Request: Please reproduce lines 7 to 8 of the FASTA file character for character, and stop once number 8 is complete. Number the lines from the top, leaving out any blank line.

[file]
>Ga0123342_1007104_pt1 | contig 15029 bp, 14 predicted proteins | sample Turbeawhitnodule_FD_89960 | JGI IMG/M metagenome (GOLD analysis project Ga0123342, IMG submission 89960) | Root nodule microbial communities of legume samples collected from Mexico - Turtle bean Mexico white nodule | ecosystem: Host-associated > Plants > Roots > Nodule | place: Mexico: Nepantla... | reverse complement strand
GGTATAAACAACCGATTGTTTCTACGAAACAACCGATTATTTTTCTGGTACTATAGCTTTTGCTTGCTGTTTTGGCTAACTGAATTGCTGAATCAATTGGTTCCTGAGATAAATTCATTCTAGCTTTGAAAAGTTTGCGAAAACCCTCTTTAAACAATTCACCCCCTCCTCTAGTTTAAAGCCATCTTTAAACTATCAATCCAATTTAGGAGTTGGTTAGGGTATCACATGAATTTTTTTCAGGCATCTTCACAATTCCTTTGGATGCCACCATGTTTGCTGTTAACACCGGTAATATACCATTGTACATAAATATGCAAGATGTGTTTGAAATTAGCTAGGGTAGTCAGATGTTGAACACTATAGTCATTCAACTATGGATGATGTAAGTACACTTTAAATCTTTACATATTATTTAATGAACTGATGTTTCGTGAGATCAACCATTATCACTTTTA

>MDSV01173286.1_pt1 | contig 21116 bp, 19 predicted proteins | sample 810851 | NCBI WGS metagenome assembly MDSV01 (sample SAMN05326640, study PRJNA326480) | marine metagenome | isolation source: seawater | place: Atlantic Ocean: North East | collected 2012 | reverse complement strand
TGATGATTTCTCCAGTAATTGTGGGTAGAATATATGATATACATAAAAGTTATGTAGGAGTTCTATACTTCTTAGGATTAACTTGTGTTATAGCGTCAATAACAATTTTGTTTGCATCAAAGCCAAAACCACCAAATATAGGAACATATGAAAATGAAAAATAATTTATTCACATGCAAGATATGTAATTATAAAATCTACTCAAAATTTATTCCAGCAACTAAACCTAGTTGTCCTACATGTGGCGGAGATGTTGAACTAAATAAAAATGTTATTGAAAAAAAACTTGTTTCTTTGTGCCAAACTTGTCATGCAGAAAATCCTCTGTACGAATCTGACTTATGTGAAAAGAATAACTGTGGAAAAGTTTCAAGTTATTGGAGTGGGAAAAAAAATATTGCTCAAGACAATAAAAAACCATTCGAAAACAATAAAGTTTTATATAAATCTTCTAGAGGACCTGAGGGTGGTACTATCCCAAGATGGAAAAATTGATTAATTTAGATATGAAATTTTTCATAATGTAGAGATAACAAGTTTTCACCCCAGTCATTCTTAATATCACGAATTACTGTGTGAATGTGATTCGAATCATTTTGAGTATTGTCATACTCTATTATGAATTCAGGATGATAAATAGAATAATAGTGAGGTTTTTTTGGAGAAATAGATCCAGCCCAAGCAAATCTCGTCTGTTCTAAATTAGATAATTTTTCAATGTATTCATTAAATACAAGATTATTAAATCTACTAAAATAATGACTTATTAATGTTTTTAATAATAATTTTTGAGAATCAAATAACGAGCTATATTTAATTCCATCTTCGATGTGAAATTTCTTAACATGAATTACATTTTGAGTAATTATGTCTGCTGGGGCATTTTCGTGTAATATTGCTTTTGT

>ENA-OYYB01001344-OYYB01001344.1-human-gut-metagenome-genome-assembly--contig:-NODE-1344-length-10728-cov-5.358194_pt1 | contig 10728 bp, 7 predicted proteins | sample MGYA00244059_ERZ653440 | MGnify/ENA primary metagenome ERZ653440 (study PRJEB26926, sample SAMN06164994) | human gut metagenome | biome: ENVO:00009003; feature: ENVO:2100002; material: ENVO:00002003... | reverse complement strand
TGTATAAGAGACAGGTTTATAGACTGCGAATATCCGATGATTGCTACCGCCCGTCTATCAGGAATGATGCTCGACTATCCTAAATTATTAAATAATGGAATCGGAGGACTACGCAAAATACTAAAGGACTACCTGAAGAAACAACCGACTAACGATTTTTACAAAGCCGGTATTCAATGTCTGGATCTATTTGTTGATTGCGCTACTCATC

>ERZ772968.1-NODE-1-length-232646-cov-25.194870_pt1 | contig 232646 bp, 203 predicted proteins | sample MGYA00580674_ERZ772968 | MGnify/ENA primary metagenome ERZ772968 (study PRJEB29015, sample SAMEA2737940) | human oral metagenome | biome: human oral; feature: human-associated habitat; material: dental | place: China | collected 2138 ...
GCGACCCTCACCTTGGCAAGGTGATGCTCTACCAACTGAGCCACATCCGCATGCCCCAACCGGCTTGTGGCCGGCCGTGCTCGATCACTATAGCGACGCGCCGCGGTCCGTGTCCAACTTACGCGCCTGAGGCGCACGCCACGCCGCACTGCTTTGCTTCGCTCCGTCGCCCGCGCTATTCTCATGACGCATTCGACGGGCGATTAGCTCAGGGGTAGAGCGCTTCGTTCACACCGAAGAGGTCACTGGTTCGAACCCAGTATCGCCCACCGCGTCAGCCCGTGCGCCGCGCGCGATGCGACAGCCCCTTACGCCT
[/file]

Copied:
>ERZ772968.1-NODE-1-length-232646-cov-25.194870_pt1 | contig 232646 bp, 203 predicted proteins | sample MGYA00580674_ERZ772968 | MGnify/ENA primary metagenome ERZ772968 (study PRJEB29015, sample SAMEA2737940) | human oral metagenome | biome: human oral; feature: human-associated habitat; material: dental | place: China | collected 2138 ...
GCGACCCTCACCTTGGCAAGGTGATGCTCTACCAACTGAGCCACATCCGCATGCCCCAACCGGCTTGTGGCCGGCCGTGCTCGATCACTATAGCGACGCGCCGCGGTCCGTGTCCAACTTACGCGCCTGAGGCGCACGCCACGCCGCACTGCTTTGCTTCGCTCCGTCGCCCGCGCTATTCTCATGACGCATTCGACGGGCGATTAGCTCAGGGGTAGAGCGCTTCGTTCACACCGAAGAGGTCACTGGTTCGAACCCAGTATCGCCCACCGCGTCAGCCCGTGCGCCGCGCGCGATGCGACAGCCCCTTACGCCT